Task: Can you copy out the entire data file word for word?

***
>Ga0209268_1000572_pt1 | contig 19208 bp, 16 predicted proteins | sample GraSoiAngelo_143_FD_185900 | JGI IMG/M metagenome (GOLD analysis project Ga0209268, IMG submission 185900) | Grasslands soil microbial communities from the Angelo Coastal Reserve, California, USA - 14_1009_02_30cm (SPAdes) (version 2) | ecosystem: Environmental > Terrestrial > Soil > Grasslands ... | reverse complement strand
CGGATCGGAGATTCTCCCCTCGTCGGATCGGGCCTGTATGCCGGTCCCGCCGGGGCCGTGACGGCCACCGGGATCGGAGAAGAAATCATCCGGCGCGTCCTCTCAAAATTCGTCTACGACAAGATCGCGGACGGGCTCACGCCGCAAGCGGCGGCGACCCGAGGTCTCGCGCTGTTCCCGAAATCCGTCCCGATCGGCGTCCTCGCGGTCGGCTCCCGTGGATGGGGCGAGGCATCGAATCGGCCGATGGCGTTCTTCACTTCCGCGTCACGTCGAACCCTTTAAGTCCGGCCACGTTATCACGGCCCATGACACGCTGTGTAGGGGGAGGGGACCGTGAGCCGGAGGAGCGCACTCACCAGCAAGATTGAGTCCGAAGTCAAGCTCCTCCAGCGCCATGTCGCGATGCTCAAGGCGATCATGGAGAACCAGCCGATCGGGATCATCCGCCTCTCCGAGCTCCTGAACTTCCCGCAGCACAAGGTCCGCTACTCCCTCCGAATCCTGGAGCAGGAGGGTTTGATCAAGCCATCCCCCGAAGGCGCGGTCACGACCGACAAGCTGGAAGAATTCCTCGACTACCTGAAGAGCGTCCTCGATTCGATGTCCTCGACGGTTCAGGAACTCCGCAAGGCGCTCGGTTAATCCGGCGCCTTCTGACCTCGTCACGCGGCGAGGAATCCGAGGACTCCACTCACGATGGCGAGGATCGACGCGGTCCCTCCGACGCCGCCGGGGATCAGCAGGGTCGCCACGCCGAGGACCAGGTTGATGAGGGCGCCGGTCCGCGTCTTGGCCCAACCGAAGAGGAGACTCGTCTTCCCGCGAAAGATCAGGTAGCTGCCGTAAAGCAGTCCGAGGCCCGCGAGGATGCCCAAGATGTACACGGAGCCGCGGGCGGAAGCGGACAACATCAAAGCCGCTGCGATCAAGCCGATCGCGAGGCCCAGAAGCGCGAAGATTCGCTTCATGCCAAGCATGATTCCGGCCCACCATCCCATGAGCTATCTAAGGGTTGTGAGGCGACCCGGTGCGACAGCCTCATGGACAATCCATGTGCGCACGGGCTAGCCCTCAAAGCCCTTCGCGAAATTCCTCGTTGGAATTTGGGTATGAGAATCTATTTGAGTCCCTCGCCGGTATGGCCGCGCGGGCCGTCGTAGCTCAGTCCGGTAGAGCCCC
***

>Ga0209268_1000572_pt1 | contig 19208 bp, 16 predicted proteins | sample GraSoiAngelo_143_FD_185900 | JGI IMG/M metagenome (GOLD analysis project Ga0209268, IMG submission 185900) | Grasslands soil microbial communities from the Angelo Coastal Reserve, California, USA - 14_1009_02_30cm (SPAdes) (version 2) | ecosystem: Environmental > Terrestrial > Soil > Grasslands ... | reverse complement strand
CGGATCGGAGATTCTCCCCTCGTCGGATCGGGCCTGTATGCCGGTCCCGCCGGGGCCGTGACGGCCACCGGGATCGGAGAAGAAATCATCCGGCGCGTCCTCTCAAAATTCGTCTACGACAAGATCGCGGACGGGCTCACGCCGCAAGCGGCGGCGACCCGAGGTCTCGCGCTGTTCCCGAAATCCGTCCCGATCGGCGTCCTCGCGGTCGGCTCCCGTGGATGGGGCGAGGCATCGAATCGGCCGATGGCGTTCTTCACTTCCGCGTCACGTCGAACCCTTTAAGTCCGGCCACGTTATCACGGCCCATGACACGCTGTGTAGGGGGAGGGGACCGTGAGCCGGAGGAGCGCACTCACCAGCAAGATTGAGTCCGAAGTCAAGCTCCTCCAGCGCCATGTCGCGATGCTCAAGGCGATCATGGAGAACCAGCCGATCGGGATCATCCGCCTCTCCGAGCTCCTGAACTTCCCGCAGCACAAGGTCCGCTACTCCCTCCGAATCCTGGAGCAGGAGGGTTTGATCAAGCCATCCCCCGAAGGCGCGGTCACGACCGACAAGCTGGAAGAATTCCTCGACTACCTGAAGAGCGTCCTCGATTCGATGTCCTCGACGGTTCAGGAACTCCGCAAGGCGCTCGGTTAATCCGGCGCCTTCTGACCTCGTCACGCGGCGAGGAATCCGAGGACTCCACTCACGATGGCGAGGATCGACGCGGTCCCTCCGACGCCGCCGGGGATCAGCAGGGTCGCCACGCCGAGGACCAGGTTGATGAGGGCGCCGGTCCGCGTCTTGGCCCAACCGAAGAGGAGACTCGTCTTCCCGCGAAAGATCAGGTAGCTGCCGTAAAGCAGTCCGAGGCCCGCGAGGATGCCCAAGATGTACACGGAGCCGCGGGCGGAAGCGGACAACATCAAAGCCGCTGCGATCAAGCCGATCGCGAGGCCCAGAAGCGCGAAGATTCGCTTCATGCCAAGCATGATTCCGGCCCACCATCCCATGAGCTATCTAAGGGTTGTGAGGCGACCCGGTGCGACAGCCTCATGGACAATCCATGTGCGCACGGGCTAGCCCTCAAAGCCCTTCGCGAAATTCCTCGTTGGAATTTGGGTATGAGAATCTATTTGAGTCCCTCGCCGGTATGGCCGCGCGGGCCGTCGTAGCTCAGTCCGGTAGAGCCCC